ROYAL Bank of Scotland chairman Sir Philip Hampton has said the effectiveness of bonuses is "over-rated" as he cautioned that the proposed European Union cap on such pay-outs will lead to a rise in basic pay for high earners.

Sir Philip said some pay negotiations at RBS, whose board he has headed since 2009, had been "out of body experiences" as bankers expressed outrage at offers of multi-million pound packages.

He told an event hosted by the High Pay Centre think tank in London: "The effectiveness of incentivisation is over-rated as a tool."

He added: "I am pretty sceptical incentives drive real differences in behaviour in any easily identifiable way."

Rather, he said, bonuses can "drive the wrong behaviour", such as the mis-selling of payment protection insurance.

The former finance director at Lloyds TSB, BT and BG Group, said the bonuses he was offered in these roles "didn't affect any aspect of the way I performed".

He said that "alignment" of executive awards with the needs of the business is important but that setting targets is problematic because "the world has got this maddening habit of changing".

Sir Philip was particularly scathing about the notion of "target bonuses" which lead to a sense of entitlement

"I have had some completely out-of-body experiences in recent years when I have talked to somebody about getting a £4m package and had outrage coming across the table from the other side because they know somebody doing a comparable job at another bank is getting £6m," he said.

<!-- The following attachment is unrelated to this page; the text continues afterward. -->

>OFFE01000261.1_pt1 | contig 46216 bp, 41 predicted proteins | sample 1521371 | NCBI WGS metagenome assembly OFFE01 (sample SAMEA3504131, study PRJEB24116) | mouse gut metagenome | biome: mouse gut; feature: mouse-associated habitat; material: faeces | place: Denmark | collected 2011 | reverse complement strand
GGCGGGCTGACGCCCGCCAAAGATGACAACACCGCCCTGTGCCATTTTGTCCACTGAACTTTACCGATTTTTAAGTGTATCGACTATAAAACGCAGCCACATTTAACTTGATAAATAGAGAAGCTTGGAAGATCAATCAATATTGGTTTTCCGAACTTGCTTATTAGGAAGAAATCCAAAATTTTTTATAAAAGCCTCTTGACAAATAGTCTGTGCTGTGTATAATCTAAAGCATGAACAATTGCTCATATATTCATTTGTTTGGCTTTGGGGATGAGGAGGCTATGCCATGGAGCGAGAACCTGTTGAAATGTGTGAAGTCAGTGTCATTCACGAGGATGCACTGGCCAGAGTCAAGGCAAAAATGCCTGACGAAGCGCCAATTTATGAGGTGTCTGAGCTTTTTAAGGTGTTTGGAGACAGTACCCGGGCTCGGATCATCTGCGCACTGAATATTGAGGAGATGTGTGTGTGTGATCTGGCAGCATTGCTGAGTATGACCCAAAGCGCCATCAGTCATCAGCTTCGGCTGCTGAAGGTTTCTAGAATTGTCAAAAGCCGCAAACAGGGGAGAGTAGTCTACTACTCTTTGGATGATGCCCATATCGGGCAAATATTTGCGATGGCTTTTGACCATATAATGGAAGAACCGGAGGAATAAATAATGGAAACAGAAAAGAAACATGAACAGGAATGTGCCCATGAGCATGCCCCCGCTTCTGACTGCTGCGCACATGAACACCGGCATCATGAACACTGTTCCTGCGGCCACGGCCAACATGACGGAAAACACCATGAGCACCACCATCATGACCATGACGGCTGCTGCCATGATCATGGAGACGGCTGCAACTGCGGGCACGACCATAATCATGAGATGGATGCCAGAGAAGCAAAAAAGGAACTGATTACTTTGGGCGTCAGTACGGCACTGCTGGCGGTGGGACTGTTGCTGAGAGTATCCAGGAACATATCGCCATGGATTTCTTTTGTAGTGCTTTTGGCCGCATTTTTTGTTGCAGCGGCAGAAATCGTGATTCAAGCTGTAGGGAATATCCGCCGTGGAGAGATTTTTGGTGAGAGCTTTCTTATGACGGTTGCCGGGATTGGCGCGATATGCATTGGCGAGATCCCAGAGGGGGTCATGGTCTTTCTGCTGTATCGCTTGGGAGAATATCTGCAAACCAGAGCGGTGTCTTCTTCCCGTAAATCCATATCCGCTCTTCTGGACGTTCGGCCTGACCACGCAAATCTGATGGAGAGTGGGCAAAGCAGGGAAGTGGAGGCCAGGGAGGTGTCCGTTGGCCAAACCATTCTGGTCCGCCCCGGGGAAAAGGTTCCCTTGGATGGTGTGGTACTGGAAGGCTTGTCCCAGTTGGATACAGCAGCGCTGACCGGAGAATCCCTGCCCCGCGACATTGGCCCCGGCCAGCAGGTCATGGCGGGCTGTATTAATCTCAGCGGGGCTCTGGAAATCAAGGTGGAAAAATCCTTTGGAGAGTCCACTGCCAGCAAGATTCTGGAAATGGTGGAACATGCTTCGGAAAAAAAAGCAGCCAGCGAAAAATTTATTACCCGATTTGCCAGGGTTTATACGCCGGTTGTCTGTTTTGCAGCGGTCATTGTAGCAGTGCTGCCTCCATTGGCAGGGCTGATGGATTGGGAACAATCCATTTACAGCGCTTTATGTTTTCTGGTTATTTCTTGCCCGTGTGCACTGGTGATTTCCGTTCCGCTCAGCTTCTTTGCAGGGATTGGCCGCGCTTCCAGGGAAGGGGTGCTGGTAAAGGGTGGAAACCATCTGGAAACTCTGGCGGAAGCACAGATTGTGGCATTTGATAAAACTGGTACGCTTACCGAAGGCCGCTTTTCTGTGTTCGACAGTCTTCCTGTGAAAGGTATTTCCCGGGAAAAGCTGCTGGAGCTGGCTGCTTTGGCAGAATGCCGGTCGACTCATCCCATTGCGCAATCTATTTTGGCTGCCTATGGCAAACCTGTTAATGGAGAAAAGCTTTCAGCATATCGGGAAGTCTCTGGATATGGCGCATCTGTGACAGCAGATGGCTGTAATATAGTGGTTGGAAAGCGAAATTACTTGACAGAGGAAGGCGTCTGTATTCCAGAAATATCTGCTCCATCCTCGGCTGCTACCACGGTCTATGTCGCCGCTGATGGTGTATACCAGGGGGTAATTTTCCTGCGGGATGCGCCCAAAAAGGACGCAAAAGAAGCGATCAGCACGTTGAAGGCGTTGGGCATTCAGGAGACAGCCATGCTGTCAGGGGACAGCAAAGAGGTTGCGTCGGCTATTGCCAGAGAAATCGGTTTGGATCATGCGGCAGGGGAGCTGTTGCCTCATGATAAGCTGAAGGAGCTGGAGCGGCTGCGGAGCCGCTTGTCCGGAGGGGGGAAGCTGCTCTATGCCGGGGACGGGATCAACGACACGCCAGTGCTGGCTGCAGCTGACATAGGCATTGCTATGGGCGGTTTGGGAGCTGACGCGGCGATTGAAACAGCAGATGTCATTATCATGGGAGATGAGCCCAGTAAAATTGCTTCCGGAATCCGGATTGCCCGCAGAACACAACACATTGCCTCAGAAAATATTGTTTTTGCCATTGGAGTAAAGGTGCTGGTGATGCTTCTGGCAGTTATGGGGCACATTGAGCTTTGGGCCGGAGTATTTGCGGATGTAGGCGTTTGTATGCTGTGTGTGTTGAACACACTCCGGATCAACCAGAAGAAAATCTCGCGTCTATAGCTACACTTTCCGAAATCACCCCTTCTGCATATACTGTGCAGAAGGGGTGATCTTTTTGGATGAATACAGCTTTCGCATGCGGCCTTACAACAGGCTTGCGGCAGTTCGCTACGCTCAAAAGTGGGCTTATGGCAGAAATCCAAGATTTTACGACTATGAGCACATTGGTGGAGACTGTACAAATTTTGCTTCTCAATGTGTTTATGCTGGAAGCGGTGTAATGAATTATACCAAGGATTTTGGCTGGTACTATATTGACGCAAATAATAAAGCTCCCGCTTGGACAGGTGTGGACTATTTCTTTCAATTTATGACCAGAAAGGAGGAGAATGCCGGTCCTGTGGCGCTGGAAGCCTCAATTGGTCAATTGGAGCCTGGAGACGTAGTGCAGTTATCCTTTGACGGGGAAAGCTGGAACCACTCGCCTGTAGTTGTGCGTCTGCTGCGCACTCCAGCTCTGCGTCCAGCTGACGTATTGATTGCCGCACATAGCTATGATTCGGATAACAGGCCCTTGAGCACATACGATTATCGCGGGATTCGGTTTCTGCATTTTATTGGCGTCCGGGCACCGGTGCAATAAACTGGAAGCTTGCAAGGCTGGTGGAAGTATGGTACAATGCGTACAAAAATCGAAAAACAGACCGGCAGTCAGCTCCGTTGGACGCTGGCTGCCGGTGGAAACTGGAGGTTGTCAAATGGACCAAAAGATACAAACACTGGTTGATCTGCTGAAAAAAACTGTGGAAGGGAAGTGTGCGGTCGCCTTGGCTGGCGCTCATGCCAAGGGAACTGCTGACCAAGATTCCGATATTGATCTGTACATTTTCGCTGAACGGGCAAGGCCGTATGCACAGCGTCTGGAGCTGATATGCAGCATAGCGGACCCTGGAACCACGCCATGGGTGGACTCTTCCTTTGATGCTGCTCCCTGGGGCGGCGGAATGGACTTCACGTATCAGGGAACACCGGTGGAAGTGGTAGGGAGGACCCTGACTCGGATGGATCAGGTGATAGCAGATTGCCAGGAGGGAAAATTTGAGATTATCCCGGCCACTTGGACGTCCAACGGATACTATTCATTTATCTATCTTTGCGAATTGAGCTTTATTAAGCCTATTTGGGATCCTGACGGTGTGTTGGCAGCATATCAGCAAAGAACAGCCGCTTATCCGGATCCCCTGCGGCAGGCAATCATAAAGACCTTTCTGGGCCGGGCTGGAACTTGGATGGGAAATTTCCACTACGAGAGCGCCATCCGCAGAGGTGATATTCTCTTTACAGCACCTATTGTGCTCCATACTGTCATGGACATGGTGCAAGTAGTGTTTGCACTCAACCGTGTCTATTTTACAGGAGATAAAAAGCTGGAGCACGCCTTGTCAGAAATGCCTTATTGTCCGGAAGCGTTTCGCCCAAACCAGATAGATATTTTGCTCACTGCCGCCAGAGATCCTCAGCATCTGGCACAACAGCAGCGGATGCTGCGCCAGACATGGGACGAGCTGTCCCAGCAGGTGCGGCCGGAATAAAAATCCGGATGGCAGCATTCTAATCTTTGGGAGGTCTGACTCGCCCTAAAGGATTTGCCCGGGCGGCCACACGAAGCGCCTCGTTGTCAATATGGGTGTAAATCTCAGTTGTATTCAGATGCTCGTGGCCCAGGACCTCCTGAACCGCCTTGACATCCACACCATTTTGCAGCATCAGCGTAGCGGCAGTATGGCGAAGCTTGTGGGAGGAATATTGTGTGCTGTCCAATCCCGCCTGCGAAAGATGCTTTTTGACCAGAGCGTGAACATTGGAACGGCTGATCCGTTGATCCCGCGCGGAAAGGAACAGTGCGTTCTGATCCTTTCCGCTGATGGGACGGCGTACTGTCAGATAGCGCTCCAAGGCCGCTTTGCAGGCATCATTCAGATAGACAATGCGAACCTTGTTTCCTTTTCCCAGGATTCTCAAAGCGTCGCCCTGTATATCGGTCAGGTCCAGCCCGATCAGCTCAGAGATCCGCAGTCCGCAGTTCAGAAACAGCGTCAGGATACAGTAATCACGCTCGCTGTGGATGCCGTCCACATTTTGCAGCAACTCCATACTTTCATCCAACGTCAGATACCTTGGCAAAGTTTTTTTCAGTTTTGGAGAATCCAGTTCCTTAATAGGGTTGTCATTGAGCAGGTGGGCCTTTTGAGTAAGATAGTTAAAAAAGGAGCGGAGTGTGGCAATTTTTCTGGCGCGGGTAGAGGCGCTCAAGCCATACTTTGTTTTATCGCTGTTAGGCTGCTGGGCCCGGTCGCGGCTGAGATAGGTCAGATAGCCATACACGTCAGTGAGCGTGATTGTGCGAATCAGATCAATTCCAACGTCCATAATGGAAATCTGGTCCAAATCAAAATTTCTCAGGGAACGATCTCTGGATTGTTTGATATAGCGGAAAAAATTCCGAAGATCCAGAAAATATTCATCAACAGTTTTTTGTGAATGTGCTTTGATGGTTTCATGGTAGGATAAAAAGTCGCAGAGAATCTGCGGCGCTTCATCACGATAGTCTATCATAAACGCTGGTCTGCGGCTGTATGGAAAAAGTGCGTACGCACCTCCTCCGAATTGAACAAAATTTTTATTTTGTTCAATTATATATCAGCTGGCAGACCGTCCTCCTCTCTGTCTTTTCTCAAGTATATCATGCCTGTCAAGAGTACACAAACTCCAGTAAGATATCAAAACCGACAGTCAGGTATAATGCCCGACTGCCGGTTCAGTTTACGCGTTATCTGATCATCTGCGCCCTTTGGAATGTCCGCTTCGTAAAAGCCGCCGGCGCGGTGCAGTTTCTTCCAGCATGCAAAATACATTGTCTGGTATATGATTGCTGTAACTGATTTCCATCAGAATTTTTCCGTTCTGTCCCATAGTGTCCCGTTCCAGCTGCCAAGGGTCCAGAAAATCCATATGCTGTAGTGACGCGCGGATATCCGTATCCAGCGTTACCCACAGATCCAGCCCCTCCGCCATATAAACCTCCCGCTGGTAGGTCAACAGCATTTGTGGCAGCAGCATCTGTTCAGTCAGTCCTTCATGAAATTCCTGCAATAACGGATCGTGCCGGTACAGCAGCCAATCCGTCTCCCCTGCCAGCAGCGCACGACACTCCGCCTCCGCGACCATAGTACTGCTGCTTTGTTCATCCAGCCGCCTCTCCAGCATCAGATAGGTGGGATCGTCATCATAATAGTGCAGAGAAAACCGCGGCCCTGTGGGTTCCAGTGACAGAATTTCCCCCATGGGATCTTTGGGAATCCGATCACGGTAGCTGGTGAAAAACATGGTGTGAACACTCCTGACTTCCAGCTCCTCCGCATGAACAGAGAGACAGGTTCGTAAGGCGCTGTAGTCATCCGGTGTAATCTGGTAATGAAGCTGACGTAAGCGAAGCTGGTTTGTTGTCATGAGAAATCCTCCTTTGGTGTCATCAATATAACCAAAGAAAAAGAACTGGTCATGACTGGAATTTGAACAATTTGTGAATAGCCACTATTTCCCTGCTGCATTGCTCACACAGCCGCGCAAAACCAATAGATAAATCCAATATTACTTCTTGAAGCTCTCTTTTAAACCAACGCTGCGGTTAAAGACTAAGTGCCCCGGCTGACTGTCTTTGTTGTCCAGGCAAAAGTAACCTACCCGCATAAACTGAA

He added: "What has happened over the last 15 years is the expectation that bonuses would be here come what may with the performance of the business."

The move by the European Commission to cap bonuses at twice basic salary is "regrettable", he said.

"But you can understand why the EC wants to intervene in what has been probably a market failure."

He said he hoped there wouldn't be a huge increase in salaries to compensate. But he added: "I think there will probably be some inflation of basic pay."

RBS last month promoted retail chief Ross McEwan to head the group after the exit of Stephen Hester, who ran RBS after its near collapse but who turned down two successive annual bonuses in part due to a political outcry.

Sir Michael Darrington, who retired as chief executive of bakery chain Greggs in 2008 said: "I think Stephen Hester at RBS did an exceptional job when he was trying to sort it out and he was under-appreciated and poorly paid for what he did."

He told the audience at the event held at the Institute of Directors, that a key part of the success of an executive is in leaving at the right time.

Citing former RBS chief executive Fred Goodwin, he said: "If he had retired in 2006 everyone would have thought he was brilliant. Three years later he is being pilloried."

Sir Philip said "Stephen Hester did an outstanding job, particularly in the first three years."

He said that awarding Mr Hester a bonus after a big drop in RBS's share price was a "difficult political and indeed media message".

Robert Talbut, chief investment officer at Royal London Asset Management, said: "One of the major failings of the current system is that it does tend to encourage short term behaviours."

He called for executives to be given shares in their companies that they cannot sell for at least five years.

Frances O'Grady, general secretary of the Trades Union Congress, said: "There is no compelling evidence that performance related pay works in any arena.

"Increasingly people think it is a big con and an alibi for unfair pay and increases at the top."